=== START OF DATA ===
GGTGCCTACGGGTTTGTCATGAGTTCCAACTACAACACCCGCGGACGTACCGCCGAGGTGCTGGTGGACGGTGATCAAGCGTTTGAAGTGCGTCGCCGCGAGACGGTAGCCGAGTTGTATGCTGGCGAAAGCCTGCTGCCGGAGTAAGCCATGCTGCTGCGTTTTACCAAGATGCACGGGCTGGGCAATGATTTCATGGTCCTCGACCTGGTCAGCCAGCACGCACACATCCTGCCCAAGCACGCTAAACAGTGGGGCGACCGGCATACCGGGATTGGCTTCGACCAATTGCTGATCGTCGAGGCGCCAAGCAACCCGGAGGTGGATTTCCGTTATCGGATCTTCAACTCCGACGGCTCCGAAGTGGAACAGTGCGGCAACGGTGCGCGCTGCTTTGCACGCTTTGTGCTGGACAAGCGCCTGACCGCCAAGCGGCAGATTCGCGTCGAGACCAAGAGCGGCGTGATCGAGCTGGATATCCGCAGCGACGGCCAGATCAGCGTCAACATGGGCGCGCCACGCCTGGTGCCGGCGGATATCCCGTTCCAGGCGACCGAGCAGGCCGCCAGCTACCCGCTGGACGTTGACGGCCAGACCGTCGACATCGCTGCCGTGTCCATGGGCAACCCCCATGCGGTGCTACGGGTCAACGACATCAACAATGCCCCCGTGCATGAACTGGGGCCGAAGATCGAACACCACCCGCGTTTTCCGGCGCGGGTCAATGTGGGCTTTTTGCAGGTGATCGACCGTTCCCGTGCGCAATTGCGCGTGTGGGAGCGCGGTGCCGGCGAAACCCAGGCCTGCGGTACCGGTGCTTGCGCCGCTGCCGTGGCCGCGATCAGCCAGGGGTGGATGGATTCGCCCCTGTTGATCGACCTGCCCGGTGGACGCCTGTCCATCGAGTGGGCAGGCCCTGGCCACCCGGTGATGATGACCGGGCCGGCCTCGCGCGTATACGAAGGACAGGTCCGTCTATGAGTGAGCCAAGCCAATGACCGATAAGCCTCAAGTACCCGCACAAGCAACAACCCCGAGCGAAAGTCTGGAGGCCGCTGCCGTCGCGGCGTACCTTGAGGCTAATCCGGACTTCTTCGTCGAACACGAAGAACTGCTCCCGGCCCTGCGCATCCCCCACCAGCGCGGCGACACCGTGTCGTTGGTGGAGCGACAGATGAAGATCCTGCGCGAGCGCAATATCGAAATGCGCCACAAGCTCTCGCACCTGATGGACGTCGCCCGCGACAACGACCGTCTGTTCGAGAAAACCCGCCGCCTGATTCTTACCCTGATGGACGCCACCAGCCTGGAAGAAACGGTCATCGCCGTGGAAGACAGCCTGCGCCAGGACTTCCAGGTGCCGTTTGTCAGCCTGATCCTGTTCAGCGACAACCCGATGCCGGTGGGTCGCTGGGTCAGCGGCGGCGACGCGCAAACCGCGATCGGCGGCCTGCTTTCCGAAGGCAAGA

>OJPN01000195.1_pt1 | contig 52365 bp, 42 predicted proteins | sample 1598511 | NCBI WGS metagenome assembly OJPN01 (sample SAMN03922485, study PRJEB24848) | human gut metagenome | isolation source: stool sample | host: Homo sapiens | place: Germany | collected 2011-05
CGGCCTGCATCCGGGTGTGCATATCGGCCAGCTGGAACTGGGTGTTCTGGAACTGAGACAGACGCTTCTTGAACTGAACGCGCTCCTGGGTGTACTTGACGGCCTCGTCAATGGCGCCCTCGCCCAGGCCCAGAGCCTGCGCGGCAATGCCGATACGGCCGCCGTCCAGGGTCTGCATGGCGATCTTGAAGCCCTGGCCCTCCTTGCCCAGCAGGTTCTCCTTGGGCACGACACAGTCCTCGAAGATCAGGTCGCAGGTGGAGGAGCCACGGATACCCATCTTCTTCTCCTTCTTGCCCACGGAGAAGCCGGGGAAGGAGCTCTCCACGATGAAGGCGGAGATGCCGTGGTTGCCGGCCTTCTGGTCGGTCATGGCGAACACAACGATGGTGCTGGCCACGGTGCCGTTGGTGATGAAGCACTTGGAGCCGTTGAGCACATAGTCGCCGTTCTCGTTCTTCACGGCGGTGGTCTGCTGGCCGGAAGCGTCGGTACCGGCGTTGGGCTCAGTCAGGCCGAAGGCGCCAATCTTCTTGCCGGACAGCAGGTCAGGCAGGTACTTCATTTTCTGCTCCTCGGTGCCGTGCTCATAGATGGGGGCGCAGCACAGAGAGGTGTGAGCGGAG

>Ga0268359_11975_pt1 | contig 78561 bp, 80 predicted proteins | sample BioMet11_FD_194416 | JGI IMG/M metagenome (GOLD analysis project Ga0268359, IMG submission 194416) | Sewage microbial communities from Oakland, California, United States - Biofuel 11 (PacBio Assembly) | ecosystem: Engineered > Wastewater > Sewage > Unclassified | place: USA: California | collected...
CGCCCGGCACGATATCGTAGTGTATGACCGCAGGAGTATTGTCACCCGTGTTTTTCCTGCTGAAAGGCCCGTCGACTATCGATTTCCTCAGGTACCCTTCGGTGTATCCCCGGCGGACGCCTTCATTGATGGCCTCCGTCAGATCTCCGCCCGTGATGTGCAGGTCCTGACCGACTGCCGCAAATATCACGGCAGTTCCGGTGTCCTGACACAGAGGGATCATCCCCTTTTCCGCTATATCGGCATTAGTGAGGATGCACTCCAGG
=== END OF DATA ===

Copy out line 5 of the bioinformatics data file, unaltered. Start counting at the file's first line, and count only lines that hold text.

CGCCCGGCACGATATCGTAGTGTATGACCGCAGGAGTATTGTCACCCGTGTTTTTCCTGCTGAAAGGCCCGTCGACTATCGATTTCCTCAGGTACCCTTCGGTGTATCCCCGGCGGACGCCTTCATTGATGGCCTCCGTCAGATCTCCGCCCGTGATGTGCAGGTCCTGACCGACTGCCGCAAATATCACGGCAGTTCCGGTGTCCTGACACAGAGGGATCATCCCCTTTTCCGCTATATCGGCATTAGTGAGGATGCACTCCAGG